Running in the NY Marathon appeared on my bucket list from the moment I successfully finished my first marathon in Melbourne in 2012. Qualifying for the NY Marathon would have been out of the question in my age group (I was still on a personal quest for a sub 4 hour finish time at time of writing) so I looked into how I could find myself on the Start Line of one of the world’s most sought after Marathons.
The previous year’s race was cancelled due to Hurricane Sandy and my initial thoughts were that 2013 would not even be available to new runners so that those who missed out on running in 2012 would automatically run in 2013. So I registered myself and hubby Ian with a couple of agencies to give us the best chance of getting a spot.
Early in 2013, we were offered a couple of spots and so we signed on, booked our flights and planned a 1 week adventure in New York (see previous travel diary entry for all the details!).
Our package included 3 nights accommodation “near” the finish line located in Central Park. We were able to either walk back to our hotel (if feeling physically able) or catch the Subway back to our hotel after the race. As we elected to stay a week (Monday to Monday), we acclimatised and did the touristy thing first and finished our stay with the Marathon on the Sunday, flying home the following day after the race.
The reality of what we had entered began when we collected our race pack (containing our race bib and Souvenir Running T-shirt) 2 days before the race. Considering 50,000 people had entered, the collection worked like clockwork. Getting our free stuff and walking through the Expo to see all the different stalls with running gear, nervous entrants and their families from all over the world was just the beginning!
The one thing that stood out about this Marathon was the passion that the city has for this race. The huge number of friendly, smiling volunteers directing people, wishing people luck and generally making the atmosphere at the pre and post-race events amazing was astounding.
The night before the race, we lined up for the Pre-Race Pasta Dinner while a barber shop quartet sang for us. Considering this event was going to feed thousands of would-be runners, it ran so smoothly because there were volunteers everywhere to make sure you knew what to pick up where and where to go and sit. We soon found ourselves with plates piled with pastas, bread and salad and sitting with nervous runners from all around the world. The music was pumping, the giant TV screens showed vision of past races and TV reporters were mingling with tables, I even scored an interview with a TV reporter unexpectedly. The atmosphere was electric and I was almost in tears when I realised where I was, I felt so overwhelmed, I couldn’t believe we were here and about to run the race the next day. Suddenly the months of training before the race all made sense and this was what we came to New York for!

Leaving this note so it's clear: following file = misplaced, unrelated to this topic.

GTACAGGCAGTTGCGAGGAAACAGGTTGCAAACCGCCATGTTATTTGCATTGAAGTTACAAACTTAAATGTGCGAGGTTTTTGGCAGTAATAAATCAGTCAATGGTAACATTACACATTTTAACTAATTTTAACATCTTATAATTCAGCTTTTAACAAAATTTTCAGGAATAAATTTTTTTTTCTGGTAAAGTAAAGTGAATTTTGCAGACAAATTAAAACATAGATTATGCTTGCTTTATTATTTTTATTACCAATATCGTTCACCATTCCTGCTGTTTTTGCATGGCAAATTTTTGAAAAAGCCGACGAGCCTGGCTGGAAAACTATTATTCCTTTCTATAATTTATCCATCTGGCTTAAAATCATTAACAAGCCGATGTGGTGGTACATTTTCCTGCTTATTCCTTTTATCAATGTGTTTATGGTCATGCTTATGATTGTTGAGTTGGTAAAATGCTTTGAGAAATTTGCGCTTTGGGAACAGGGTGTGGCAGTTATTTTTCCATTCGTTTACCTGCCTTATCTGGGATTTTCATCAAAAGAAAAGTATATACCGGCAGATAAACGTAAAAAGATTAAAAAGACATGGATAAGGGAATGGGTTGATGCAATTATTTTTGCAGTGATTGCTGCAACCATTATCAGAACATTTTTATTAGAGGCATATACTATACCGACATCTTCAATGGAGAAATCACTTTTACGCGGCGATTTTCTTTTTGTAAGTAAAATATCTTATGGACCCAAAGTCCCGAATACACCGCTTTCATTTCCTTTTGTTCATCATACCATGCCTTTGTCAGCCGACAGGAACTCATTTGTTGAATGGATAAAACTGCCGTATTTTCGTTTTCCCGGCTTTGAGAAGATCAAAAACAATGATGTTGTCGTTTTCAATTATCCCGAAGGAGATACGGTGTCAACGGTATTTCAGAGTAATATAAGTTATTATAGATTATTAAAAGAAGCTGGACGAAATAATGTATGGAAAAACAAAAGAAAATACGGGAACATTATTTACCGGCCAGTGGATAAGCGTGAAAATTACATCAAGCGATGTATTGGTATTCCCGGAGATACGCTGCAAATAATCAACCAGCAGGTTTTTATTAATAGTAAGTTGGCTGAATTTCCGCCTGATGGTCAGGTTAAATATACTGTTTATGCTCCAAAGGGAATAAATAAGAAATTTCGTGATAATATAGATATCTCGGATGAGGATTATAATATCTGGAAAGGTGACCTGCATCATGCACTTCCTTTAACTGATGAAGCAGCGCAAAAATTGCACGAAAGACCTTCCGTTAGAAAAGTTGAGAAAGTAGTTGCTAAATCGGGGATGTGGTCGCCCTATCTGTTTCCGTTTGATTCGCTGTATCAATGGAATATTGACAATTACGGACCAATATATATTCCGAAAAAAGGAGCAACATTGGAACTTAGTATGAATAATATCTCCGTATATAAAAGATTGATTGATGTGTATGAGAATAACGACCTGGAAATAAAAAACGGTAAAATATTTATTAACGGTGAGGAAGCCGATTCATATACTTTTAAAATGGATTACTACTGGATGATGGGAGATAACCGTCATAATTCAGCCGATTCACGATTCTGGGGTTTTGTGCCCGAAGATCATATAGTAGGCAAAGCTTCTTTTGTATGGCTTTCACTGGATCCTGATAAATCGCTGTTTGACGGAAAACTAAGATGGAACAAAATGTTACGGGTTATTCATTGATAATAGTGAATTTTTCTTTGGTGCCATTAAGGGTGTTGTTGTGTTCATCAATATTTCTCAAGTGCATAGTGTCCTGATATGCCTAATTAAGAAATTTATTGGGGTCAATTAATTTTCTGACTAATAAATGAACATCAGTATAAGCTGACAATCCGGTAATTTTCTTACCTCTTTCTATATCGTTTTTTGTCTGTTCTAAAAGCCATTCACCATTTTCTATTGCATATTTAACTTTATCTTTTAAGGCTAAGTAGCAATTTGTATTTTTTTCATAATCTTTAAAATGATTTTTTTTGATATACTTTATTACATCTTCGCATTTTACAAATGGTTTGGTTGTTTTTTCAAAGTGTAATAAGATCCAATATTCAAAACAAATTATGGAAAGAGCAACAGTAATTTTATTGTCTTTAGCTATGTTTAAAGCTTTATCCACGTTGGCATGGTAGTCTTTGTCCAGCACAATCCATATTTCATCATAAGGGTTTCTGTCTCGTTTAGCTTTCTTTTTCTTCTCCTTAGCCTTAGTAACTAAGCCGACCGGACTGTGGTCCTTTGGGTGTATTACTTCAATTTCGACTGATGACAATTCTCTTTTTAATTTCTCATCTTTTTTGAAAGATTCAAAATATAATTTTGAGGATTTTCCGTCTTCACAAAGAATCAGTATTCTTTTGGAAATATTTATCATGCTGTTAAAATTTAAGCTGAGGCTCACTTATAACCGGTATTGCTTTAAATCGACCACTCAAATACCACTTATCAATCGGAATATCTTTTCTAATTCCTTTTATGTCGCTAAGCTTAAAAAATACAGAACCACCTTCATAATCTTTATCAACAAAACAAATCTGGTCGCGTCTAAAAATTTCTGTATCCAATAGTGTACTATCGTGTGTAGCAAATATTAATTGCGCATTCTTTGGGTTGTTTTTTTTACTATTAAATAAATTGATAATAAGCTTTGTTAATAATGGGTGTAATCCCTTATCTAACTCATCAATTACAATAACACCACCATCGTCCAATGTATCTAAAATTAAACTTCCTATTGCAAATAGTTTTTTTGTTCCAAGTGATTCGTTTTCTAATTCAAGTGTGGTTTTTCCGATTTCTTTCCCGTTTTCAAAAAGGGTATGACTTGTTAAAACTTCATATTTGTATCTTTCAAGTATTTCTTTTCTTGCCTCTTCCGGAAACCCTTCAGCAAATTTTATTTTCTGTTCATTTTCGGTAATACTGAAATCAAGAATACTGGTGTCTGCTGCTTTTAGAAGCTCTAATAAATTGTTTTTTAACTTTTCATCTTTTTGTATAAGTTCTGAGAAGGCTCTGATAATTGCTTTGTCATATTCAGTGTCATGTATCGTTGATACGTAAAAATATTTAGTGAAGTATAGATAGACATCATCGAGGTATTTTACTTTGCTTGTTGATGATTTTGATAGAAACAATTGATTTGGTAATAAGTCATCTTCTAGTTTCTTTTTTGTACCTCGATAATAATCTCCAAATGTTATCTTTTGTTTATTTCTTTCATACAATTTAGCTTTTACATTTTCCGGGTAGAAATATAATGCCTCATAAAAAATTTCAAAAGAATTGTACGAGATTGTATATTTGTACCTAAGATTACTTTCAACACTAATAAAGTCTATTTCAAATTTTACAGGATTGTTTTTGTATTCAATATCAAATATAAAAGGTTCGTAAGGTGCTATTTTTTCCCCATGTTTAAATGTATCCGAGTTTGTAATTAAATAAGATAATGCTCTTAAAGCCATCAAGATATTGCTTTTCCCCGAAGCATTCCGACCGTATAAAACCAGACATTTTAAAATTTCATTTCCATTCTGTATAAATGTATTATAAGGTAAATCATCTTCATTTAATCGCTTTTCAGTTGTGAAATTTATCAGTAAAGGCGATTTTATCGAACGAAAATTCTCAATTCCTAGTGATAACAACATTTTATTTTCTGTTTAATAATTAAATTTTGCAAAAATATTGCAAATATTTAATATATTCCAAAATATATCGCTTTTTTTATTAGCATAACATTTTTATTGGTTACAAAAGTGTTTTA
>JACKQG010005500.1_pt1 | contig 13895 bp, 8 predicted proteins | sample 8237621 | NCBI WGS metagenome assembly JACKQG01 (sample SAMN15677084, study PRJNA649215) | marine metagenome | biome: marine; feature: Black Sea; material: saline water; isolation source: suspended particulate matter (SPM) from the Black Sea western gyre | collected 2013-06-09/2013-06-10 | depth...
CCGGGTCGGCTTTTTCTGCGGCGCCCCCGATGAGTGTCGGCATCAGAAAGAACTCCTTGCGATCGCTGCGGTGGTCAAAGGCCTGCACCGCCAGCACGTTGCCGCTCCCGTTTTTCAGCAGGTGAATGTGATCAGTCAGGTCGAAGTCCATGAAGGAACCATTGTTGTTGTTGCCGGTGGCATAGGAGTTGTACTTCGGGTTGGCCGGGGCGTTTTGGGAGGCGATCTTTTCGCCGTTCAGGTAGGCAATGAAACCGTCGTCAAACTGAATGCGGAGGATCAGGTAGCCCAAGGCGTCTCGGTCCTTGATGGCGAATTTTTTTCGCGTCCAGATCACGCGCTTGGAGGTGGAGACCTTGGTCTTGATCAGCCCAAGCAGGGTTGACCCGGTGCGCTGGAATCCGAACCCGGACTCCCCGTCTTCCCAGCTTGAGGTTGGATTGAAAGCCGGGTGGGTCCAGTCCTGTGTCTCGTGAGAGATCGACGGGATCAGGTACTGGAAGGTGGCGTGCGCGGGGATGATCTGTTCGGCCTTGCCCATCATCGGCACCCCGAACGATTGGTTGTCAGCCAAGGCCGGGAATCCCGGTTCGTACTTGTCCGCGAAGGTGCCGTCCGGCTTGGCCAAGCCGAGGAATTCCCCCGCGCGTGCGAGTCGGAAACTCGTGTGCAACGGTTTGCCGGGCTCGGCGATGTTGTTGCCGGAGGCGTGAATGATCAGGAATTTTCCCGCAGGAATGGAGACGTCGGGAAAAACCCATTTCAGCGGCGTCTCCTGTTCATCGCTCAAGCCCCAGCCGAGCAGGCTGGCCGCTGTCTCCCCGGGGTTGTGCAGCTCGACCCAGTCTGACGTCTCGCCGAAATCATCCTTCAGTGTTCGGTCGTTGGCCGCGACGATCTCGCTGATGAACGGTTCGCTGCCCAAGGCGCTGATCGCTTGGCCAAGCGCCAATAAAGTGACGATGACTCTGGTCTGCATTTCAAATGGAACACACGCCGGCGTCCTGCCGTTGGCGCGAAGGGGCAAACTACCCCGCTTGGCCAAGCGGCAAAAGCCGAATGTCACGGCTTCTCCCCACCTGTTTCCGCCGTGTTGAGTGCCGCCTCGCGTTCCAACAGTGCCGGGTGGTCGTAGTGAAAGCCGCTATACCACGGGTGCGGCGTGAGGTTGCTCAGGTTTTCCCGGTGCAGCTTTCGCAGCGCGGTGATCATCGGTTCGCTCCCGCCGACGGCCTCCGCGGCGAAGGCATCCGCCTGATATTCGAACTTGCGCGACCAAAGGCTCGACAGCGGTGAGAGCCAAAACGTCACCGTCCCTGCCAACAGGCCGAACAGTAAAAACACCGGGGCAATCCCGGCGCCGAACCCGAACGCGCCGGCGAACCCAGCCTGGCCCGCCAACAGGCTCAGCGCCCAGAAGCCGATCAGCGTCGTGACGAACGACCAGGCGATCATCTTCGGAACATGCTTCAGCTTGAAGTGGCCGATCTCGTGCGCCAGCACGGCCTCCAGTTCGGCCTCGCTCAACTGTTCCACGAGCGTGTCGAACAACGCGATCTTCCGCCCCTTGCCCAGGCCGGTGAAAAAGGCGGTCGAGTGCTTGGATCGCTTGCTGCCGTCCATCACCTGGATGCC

It was hard to “come down” after all this excitement to try and sleep back at our hotel. We had an early wakeup call (4am) because we had to be at the shuttle meeting spot (the NY Public Library) by 6am so we had to catch the Subway, eat some breakfast and somehow settle the nerves!!
There were hundreds of shuttle buses destined for the Start Line on Staten Island. The buses were packed with sleepy runners as they crawled their way across the city and the Verazzano-Narrows Bridge before dropping us off at the Start Zone. The security measures were tight as we entered the Start Zone and this area was crawling with runners all rugged up with layers to keep warm. We had been warned to pack warm clothes (even old sleeping bags) for this time because we had hours to kill before we would here the first start gun. Our bib told us that we were to hang out in the blue zone where our starting Carrel was located, and our group would be called up 20 minutes before the gun was to go off. The Race had 4 starting waves that commenced with the Elite runners first, then the following waves were around 20-30 minutes apart and were assigned based on proposed finish times. In these areas we found free tea, coffee, water, snacks, gels (if you forget to pack them!) and of course lots and lots of toilets!!!